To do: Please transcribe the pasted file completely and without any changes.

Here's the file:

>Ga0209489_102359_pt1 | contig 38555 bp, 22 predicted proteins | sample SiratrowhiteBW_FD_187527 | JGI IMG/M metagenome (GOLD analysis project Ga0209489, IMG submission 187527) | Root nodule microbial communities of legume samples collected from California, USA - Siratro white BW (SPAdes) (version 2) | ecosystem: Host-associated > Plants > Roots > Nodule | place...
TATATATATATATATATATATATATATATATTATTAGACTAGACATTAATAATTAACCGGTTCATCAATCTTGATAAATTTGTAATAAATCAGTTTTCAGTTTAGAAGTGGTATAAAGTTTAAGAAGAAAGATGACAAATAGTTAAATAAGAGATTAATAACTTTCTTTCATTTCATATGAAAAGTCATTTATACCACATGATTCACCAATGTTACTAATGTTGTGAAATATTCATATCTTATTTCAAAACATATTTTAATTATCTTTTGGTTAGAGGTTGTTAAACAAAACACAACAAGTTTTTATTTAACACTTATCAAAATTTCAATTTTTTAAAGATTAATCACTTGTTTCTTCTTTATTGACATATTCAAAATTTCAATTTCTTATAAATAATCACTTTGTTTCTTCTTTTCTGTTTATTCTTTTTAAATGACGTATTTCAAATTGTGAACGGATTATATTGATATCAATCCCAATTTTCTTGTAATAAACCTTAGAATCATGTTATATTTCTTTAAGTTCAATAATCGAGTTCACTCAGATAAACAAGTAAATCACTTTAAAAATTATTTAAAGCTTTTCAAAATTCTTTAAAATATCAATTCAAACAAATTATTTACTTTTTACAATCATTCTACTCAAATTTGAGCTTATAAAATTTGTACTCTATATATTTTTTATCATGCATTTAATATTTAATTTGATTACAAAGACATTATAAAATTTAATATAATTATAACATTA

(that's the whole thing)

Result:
>Ga0209489_102359_pt1 | contig 38555 bp, 22 predicted proteins | sample SiratrowhiteBW_FD_187527 | JGI IMG/M metagenome (GOLD analysis project Ga0209489, IMG submission 187527) | Root nodule microbial communities of legume samples collected from California, USA - Siratro white BW (SPAdes) (version 2) | ecosystem: Host-associated > Plants > Roots > Nodule | place...
TATATATATATATATATATATATATATATATTATTAGACTAGACATTAATAATTAACCGGTTCATCAATCTTGATAAATTTGTAATAAATCAGTTTTCAGTTTAGAAGTGGTATAAAGTTTAAGAAGAAAGATGACAAATAGTTAAATAAGAGATTAATAACTTTCTTTCATTTCATATGAAAAGTCATTTATACCACATGATTCACCAATGTTACTAATGTTGTGAAATATTCATATCTTATTTCAAAACATATTTTAATTATCTTTTGGTTAGAGGTTGTTAAACAAAACACAACAAGTTTTTATTTAACACTTATCAAAATTTCAATTTTTTAAAGATTAATCACTTGTTTCTTCTTTATTGACATATTCAAAATTTCAATTTCTTATAAATAATCACTTTGTTTCTTCTTTTCTGTTTATTCTTTTTAAATGACGTATTTCAAATTGTGAACGGATTATATTGATATCAATCCCAATTTTCTTGTAATAAACCTTAGAATCATGTTATATTTCTTTAAGTTCAATAATCGAGTTCACTCAGATAAACAAGTAAATCACTTTAAAAATTATTTAAAGCTTTTCAAAATTCTTTAAAATATCAATTCAAACAAATTATTTACTTTTTACAATCATTCTACTCAAATTTGAGCTTATAAAATTTGTACTCTATATATTTTTTATCATGCATTTAATATTTAATTTGATTACAAAGACATTATAAAATTTAATATAATTATAACATTA